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Georgia apples are ripe for the picking
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It’s time to head for the hills to get your Georgia apples. Growers are picking and selling directly to those who visit their roadside markets.

“You can sample several and find out which ones you want for eating and the ones you should use for cooking pies, apple butter, applesauce, and the many other ways you can fit them into your diet,” said Tommy Irvin, state agriculture commissioner. “Apples are good to eat and they are good for you. That’s why I keep some in my office and in the car.”

Early customers were surprised to find the roadside markets open and selling locally grown apples. The freeze, then the drought did reduce the total output, said Tim Mercier, Chairman of the Georgia Agricultural Commodity Committee for Apples. “And they all were starting late because of the dry weather.”

The North Georgia growers are making “roadside markets first priority,” said Mercier, a Fannin County grower with a roadside market, “and less will be available for wholesale markets.”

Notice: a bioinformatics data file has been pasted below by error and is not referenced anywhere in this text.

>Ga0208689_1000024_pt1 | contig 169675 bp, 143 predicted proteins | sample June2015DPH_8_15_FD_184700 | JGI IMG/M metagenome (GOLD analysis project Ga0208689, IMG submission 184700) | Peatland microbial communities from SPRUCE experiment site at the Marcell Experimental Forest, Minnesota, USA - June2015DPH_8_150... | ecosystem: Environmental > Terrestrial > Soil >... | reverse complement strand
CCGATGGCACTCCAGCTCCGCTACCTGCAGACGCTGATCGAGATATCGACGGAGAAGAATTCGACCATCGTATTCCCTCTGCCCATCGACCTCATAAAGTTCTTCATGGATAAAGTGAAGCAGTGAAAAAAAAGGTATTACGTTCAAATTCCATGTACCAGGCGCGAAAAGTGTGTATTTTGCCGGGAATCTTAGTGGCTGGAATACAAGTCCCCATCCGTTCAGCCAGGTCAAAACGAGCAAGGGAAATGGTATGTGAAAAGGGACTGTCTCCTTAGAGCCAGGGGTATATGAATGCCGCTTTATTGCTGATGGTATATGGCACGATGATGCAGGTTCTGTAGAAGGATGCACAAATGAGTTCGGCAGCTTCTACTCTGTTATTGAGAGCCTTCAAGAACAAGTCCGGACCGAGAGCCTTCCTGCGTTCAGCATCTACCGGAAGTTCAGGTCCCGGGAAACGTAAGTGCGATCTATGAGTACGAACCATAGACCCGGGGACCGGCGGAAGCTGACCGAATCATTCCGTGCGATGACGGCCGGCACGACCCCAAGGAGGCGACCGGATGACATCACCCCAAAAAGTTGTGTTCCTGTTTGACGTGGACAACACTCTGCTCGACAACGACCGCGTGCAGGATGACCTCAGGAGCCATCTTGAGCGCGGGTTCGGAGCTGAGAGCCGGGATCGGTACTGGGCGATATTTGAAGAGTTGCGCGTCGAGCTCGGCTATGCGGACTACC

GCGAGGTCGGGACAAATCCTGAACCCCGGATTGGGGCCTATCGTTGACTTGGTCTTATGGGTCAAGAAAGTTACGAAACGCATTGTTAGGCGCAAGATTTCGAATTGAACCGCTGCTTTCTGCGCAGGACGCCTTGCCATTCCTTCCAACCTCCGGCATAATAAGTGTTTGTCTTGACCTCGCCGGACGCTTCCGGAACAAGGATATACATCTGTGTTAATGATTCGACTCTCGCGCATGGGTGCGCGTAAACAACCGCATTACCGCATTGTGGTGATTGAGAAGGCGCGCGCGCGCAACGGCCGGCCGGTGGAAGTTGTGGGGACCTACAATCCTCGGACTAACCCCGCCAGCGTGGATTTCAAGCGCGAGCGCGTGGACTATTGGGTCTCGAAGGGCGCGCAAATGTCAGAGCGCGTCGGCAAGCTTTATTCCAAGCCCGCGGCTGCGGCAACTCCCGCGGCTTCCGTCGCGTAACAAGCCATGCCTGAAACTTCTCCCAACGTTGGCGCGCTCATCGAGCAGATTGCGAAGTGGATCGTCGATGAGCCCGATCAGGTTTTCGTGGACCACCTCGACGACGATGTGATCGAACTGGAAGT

Every few days more varieties are coming in and all varieties will be available by the middle of October, Mercier and Gilmer County Agent Michael Wheeler say.

That would be in time for the Ellijay Apple Festival the second and third weekends of October.

“October is our prime time,” Wheeler said.

Visitors to the farm and roadside markets will find apple cider, other apple products, more North Georgia produce and entertainment for the whole family. School groups already have been to some of the orchards that offer agriculture related activities in addition to the orchard tours.

Wheeler says that some of the orchards are using the marketing techniques of “agratainment” or “agri-tourism” to expand their customer base.

“One of the advantages of buying directly from the farm,” Wheeler said, “is that people are able to talk to the people who grew the apples.”

Also, Wheeler says that the North Georgia apple growers are “using cutting edge technology” to execute IPM (Integrated Pest Management) which results in the growers using fewer pesticides.

“Go ahead and make the first trip early,” Irvin said, “because you and your family will want to go back.”

For a complete list of Georgia orchards to contact for availability and other information, check the Web site: and for the Georgia Farm Bureau Certified Farm Markets.